In almost all Christian countries around the world the custom of putting up large crosses or statues of Christ – or sometimes even a monumental church, on top of prominent hills seems to be quite the norm. One finds this almost everywhere in Europe and other continents – notably South America.
Befittingly for a traditionally strong Catholic country, Malta also has a couple of ‘crosses on hills’ the most prominent and visible from miles around being Laferla Cross – situated on the highest plateau in Malta and just a short mile from the village of Siggiewi.
The cross was erected at the start of the twentieth century to commemorate the Holy Year of 1900 and got its name from the man on whose initiative it was constructed – one Reverend Paul Laferla. The base of the cross contains a tiny chapel. Close to the cross is another chapel dedicated to The Annunciation. This is a much older chapel whose origins date back to the fifteenth century – although the chapel has been rebuilt and renovated a number of times.
Laferla Cross can be reached in two ways. A scenic surfaced road from Dingli cliffs leads all the way to an open paved area near the cross. The other way is by what has recently become a ‘pilgrims’ way’ via a steep path that starts from the outskirts of Siggiewi. In recent years on Maundy Thursday a popular pilgrimage is organized which starts from Siggiewi square and devotees make their way up this way – the path is adorned with votive statues showing scenes from the Passion.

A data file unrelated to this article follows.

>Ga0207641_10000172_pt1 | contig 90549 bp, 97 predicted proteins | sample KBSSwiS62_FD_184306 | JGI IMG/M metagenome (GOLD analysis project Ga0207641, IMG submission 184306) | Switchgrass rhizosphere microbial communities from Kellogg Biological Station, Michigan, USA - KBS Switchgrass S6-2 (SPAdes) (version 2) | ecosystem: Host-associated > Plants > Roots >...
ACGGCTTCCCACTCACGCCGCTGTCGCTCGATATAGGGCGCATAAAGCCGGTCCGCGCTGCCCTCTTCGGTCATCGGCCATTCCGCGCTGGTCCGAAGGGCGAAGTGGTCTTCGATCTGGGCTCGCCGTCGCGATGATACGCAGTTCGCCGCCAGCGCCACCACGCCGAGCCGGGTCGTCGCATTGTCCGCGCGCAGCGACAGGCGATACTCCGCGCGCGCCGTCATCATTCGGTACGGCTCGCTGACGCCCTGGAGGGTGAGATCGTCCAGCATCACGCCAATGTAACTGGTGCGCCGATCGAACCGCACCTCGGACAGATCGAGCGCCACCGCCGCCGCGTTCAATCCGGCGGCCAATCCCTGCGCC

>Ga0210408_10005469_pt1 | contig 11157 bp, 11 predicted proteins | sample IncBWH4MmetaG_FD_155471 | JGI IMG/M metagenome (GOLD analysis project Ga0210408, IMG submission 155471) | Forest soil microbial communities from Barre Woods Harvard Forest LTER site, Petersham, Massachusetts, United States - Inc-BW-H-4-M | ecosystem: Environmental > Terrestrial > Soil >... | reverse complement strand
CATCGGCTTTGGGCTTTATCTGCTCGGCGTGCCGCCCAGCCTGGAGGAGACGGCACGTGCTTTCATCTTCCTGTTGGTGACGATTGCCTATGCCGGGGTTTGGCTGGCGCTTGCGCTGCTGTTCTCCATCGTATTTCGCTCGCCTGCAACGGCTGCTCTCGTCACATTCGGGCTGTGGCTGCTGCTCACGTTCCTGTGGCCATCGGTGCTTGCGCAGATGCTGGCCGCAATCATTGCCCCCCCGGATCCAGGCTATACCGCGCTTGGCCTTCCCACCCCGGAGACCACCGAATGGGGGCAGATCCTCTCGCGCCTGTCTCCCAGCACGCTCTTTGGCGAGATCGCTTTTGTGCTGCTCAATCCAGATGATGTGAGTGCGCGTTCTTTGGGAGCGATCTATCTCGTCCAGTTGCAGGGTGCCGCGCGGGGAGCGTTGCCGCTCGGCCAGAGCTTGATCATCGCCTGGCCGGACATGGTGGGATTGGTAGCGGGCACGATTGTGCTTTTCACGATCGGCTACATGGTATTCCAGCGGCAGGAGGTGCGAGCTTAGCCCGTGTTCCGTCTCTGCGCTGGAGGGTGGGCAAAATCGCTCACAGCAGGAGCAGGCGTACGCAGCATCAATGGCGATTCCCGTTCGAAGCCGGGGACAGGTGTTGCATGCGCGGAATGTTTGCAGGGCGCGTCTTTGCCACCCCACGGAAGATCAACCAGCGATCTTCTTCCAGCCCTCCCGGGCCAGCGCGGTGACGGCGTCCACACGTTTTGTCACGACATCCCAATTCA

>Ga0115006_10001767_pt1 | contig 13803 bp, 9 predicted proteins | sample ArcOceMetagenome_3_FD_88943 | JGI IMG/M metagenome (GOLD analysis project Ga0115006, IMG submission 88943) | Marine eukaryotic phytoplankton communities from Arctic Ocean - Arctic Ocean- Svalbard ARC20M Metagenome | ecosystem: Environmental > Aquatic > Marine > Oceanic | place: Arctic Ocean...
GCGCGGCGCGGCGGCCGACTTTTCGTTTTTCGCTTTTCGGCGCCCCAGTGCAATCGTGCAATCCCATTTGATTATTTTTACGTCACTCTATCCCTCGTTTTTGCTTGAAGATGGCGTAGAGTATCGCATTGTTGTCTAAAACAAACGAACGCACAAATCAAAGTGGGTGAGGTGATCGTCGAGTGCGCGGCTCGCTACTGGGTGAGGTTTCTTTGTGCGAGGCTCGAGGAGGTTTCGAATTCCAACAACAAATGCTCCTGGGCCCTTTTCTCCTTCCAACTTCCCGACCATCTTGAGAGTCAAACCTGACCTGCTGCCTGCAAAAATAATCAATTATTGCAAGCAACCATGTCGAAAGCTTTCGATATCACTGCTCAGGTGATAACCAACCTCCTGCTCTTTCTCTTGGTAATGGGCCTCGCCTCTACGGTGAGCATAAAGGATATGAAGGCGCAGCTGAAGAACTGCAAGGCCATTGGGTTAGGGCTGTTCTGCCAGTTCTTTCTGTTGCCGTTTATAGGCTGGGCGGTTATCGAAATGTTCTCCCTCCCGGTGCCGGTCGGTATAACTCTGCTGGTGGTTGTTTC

But the Laferla Cross area (more commonly known locally as Is-Salib tal-Gholja – ‘the cross on the hill’) is more than a cross and a chapel. The high ground of course means it is one of the best viewing points on the island. From here one can easily make out Mdina, Valletta and practically all in between. It is a prime bird-watching site during the spring and autumn migration seasons when birds of prey roost overnight at Buskett and the nearby Girgenti valley. The area has a mixed rural use and contains large garigue stretches. The dry garigue comes to life during winter and spring with a flourish of flowers and low aromatic bushes with a splash of orchids crowning this short but intense flowering season.
Several pathways criss-cross this exposed hilltop. A stony path leads south from the paved area mentioned above and this in turn leads to the southern edge of the plateau with great views out to the islet of Filfla and the rural Fawwara road below. The path that follows this cliff top goes all the way to the Fawwara ta San Gorg - covered in another blog post here http://www.chevron.co.uk/blog/a-bird-a-plant-and-a-magical-spot-dingli/
But perhaps it is the relative remoteness of the place that lends this hilltop its particular magic (more so at sunrise and sunset) and the fact that such silent places even exist on one of the most densely populated countries on earth is something of a miracle. Enjoy in silence!